Naked Lunch: Adapting the Unadaptable

It had been nearly four years since I watched David Cronenberg’s Naked Lunch (1991) for the first time. I remember, upon finishing watching this film, high school me had been so enamored with what I just experienced that the next day I tried to read William S. Burroughs’ novel. I gave dozens of pages a shot, but since this was my first foray into postmodern literature, I was just puzzled with the scattershot and free-form prose of Burroughs. My takeaway though, was that it was incredible that Cronenberg was able to adapt something so unadaptable to film and pull it off so well in the way he did. 

In what starts out as most films do, through the establishment of main characters and a free-form jazz score coupled with art-deco aesthetics; this then morphs into a film about a slew of autobiographical problems that Burroughs faced in real life, that are thrust upon the protagonist, Bill Lee (Peter Weller). Drug use, homosexuality, and the creative process as a writer are the main themes that the film eventually manages to hone in on. The strange, Cronenbergian staples start with the introduction of an insect that talks through the mouth of an anus telling Lee to kill his wife, Joan Lee (Judy Davis) because she is a “secret agent”. It becomes such a Kafka-esque work that Kafka is even mentioned by Joan Lee. Also through Cronenbergian fashion, these various bugs and creatures are given an oozing and hyper-sexualized style and voice to them. This collaboration between Burroughs and Cronenberg was a perfect creative pairing for that reason. Videodrome took the idea of James Woods having moments of intimacy with pulsating Betamax tapes and televisions with faces on them and with Shivers (1975) he had already used the template of tying bugs in with sexuality. 

However, Naked Lunch doesn’t just make the bugs out to be these strange creatures just looking at trying to burrow their way into the minds of as many humans as possible, but as a creative companion, a writer can discuss their work with. The bugs, later on in the film are portrayed as typewriters for that reason, a product of Lee’s hallucinations on his drug-infused fantasies at some points, dictating to Lee what to write. The personal connection to typewriters humanizes these inanimate objects through the names that they are referred to throughout Naked Lunch. Tom Frost (Ian Holm) talks about how much he loves his “mujahideen”, the name given to his favorite typewriter. Burroughs himself was a heroin user and it is quite obvious that the insecticide in the film is a reference to that. The way that the insecticide is shot up intravenously and as the film progresses characters move onto harder drugs. The hardest drug coming from the secretions of the fictional reptilian creatures, Mugwumps. Their scaly and bony mien being one of the more impactful things from the film.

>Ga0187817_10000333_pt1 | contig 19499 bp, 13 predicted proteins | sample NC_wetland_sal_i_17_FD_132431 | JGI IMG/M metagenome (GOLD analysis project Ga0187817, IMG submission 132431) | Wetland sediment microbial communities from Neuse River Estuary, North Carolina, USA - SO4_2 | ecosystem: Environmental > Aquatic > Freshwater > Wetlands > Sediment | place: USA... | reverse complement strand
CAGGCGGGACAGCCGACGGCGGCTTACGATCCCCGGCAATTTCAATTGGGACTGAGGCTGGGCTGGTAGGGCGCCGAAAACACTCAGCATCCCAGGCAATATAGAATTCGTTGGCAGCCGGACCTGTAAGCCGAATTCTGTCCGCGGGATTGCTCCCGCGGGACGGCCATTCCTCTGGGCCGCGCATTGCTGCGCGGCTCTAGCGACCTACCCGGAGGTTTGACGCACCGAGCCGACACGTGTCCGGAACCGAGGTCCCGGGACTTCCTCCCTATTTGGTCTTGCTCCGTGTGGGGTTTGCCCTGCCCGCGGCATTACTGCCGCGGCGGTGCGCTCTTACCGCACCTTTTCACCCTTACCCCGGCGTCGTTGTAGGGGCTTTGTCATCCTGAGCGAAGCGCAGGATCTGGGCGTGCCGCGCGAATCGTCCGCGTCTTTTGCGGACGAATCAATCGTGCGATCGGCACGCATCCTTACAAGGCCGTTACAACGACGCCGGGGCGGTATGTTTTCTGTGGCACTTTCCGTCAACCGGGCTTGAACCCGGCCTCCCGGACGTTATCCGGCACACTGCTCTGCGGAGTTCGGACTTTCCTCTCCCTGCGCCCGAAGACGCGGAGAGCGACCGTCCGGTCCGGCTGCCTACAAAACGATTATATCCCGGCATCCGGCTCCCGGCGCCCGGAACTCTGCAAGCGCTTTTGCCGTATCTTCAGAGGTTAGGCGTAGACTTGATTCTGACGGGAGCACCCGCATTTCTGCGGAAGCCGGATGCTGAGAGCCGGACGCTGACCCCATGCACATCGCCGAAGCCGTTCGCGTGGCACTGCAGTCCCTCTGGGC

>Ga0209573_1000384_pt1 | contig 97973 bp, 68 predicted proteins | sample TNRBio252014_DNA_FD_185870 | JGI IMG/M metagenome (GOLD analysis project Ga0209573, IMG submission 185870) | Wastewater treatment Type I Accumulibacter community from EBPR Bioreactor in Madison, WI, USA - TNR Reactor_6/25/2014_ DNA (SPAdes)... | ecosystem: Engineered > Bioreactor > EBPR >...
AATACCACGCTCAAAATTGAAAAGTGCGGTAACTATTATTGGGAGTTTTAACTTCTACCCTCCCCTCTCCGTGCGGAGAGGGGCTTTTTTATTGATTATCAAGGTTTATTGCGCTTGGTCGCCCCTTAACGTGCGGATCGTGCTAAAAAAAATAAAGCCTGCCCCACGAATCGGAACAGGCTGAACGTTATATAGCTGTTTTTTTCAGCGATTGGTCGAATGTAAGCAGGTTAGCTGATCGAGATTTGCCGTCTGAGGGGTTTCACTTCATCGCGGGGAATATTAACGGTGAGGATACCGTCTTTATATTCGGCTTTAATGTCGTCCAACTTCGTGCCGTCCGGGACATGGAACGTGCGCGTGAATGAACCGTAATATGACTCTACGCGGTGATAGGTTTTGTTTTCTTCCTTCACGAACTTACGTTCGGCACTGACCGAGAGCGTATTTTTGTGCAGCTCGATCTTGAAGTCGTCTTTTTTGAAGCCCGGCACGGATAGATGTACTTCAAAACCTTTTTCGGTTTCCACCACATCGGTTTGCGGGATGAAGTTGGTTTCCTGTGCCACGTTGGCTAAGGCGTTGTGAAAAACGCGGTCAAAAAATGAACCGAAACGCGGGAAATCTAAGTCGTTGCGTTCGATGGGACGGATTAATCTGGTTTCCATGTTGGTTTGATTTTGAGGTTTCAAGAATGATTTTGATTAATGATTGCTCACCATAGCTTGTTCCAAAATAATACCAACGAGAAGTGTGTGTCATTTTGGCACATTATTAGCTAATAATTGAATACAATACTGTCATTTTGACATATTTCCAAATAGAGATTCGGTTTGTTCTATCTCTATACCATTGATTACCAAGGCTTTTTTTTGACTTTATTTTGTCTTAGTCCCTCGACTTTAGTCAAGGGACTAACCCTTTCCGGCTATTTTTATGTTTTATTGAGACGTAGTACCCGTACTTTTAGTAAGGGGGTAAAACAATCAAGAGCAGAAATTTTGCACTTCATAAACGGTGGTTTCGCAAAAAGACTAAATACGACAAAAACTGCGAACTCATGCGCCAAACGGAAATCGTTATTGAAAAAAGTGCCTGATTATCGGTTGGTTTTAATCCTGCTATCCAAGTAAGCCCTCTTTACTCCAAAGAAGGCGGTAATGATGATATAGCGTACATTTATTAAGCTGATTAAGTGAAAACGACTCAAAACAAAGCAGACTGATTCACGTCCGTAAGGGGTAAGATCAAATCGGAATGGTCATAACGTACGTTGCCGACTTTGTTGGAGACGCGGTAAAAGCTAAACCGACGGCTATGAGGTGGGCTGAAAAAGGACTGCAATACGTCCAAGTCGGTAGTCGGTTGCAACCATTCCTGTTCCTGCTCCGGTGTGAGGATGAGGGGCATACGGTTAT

The film also has one of the most unreliable narrators I’ve seen in cinema. It is challenging to decipher which pieces of the film are actually tied to reality and which are inside the head of a drug-addict suffering from writer’s block, needing a fix in order to continue to construct. The far off city of Interzone (Joy Division were a fan of Burroughs’ work) that Lee flees to is when it fully becomes an unhinged meditation in the surreal. What Lee believes are smashed-up typewriter parts in a bag are seen by other characters to be just a collage of various pill bottles. During a discussion with Tom Frost, the synchronized sound coming from his mouth is dubbed over by other dialogue also spoken by Frost where he proclaims: “If you look carefully at my lips, you’ll realize that I’m actually saying something else. I’m not actually telling you about the several ways I’m gradually murdering Joan [Lee]”. The openness of the interpretation between fiction and reality makes Naked Lunch all the better, constantly throwing curveballs and depicting addiction as a sad, puzzling dimension of the human psyche. 

Cronenberg’s adaptation of Burroughs’ work attempts to be a transgressive and provocative work the same way the 1959 novel was. Unfortunately, there was not nearly as much discussion about the film compared to the novel. But for people that enjoy postmodern narratives that deconstruct the creative process such as Spike Jonze’s Adaptation (2002), then this is an enjoyable, Kafkaesque meditation in that wheelhouse.